Home Government Tech Policy Encryption bill endorsed by govt party room
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Barely one week of parliamentary sitting days after the date for comment ended, the Federal Government's party room has endorsed the contentious encryption bill and it could be introduced into the House of Representatives as early as Thursday.

A spokesperson for the Australian Greens told iTWire that there had, as yet, been no confirmation on when the bill would be introduced to the lower house.

The draft bill — officially known as the Telecommunications and Other Legislation Amendment (Assistance and Access) Bill 2018 — was released for public comment on 14 August.

The period for comment ended on 10 September.

The Greens spokesperson said as far as the party was concerned, there had been "an overwhelmingly negative response" to the premise of the bill.

"That is to say that once you undermine the fundamental principle of encryption then Australia's cyber security capabilities will be permanently diminished," the spokesperson added.

The Australian Labor Party was asked what it would do if the bill was introduced this week. A spokesperson would only say: "We don't know that it will be, so we wouldn't comment until that's confirmed."

iTWire contacted the Department of Home Affairs and asked whether the bill would be introduced this week or not, but has not heard back at the time of writing.

According to the draft, telecommunications and Internet companies and makers of digital devices will face fines of up to $10 million if they do not help law enforcement agencies gain access to data needed for investigating terrorism offences.

Individuals will face fines of up to $50,000.

Companies will be initially requested to co-operate with law enforcement; if they do not, the pressure will be stepped up to force them to help.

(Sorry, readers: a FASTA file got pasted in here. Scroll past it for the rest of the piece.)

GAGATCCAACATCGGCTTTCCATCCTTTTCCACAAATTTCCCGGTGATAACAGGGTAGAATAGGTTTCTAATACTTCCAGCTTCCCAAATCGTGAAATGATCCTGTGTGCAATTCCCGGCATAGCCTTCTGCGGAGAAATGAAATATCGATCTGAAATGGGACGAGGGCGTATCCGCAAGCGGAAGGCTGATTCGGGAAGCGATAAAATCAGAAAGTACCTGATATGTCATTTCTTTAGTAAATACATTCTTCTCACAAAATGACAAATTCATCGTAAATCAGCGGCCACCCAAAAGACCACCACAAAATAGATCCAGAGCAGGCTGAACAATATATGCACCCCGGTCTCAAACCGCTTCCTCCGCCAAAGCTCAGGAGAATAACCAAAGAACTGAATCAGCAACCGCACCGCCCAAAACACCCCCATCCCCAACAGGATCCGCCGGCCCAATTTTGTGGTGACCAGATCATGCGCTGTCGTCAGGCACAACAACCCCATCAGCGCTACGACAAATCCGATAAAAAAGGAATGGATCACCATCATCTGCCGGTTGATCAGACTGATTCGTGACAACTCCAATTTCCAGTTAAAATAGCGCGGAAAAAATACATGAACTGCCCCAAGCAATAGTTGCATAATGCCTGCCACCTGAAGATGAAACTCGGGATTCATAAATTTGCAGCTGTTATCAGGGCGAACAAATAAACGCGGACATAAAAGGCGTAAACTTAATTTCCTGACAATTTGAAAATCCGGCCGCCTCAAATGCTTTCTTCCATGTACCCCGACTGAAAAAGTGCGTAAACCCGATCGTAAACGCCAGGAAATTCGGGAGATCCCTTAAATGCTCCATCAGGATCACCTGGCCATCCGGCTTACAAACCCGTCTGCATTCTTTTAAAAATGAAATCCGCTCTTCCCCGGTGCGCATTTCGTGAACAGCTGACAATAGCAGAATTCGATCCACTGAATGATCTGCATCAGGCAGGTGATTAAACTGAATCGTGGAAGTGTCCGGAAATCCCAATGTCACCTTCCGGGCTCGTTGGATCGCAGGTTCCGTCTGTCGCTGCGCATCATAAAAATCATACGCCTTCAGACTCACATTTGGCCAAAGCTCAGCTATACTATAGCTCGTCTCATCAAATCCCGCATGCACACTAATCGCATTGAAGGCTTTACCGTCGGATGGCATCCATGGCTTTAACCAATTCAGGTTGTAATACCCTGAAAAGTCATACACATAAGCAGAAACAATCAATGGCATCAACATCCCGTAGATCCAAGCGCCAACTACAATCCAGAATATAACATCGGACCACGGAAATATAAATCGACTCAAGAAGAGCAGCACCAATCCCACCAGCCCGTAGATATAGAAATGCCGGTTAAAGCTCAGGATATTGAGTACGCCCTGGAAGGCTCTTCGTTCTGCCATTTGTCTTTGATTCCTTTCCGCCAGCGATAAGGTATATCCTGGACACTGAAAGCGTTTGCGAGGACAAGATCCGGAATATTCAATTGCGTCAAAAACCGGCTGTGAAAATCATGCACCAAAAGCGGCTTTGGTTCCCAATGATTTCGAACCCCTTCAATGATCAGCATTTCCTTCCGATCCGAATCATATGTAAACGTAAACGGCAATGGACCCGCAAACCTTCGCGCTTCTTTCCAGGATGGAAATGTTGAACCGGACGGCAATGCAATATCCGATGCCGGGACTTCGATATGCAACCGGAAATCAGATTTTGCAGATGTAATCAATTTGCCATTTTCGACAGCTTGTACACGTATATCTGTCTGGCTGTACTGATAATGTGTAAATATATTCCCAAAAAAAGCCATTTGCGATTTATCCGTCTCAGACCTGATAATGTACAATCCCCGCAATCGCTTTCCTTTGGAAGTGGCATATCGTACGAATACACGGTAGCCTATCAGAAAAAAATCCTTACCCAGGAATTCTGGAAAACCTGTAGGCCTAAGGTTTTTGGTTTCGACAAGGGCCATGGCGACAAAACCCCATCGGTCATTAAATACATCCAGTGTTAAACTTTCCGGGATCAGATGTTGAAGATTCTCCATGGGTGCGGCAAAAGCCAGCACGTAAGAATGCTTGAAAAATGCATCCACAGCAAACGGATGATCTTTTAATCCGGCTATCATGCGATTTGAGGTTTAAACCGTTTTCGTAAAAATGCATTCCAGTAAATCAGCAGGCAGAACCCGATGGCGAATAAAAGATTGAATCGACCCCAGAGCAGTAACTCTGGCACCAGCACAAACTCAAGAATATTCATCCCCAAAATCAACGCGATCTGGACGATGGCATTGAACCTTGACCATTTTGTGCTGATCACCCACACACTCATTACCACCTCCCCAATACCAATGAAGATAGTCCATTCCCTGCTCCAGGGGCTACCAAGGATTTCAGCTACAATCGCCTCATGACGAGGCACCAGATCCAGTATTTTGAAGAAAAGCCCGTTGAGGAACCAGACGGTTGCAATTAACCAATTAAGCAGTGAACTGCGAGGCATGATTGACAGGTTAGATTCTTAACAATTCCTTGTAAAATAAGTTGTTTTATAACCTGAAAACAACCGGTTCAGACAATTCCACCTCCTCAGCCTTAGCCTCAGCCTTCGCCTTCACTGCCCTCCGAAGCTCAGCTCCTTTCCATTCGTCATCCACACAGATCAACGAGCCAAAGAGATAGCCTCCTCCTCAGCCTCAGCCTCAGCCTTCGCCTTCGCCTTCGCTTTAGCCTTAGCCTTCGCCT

First, there will be a “technical assistance request” that allows voluntary help by a company. The staff of the company will be given civil immunity from prosecution.

Next, an interception agency can issue a “technical assistance notice” to make a communications provider offer assistance.

Finally, a “technical capability notice” can be issued by the Attorney-General at the request of an interception agency. This will force a company to help law enforcement, by building functionality.

However it cannot include the decryption of information or removal of electronic protection in any system.

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Sam Varghese

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Sam Varghese has been writing for iTWire since 2006, a year after the sitecame into existence. For nearly a decade thereafter, he wrote mostly about free and open source software, based on his own use of this genre of software. Since May 2016, he has been writing across many areas of technology. He has been a journalist for nearly 40 years in India (Indian Express and Deccan Herald), the UAE (Khaleej Times) and Australia (Daily Commercial News (now defunct) and The Age). His personal blog is titled Irregular Expression.

 

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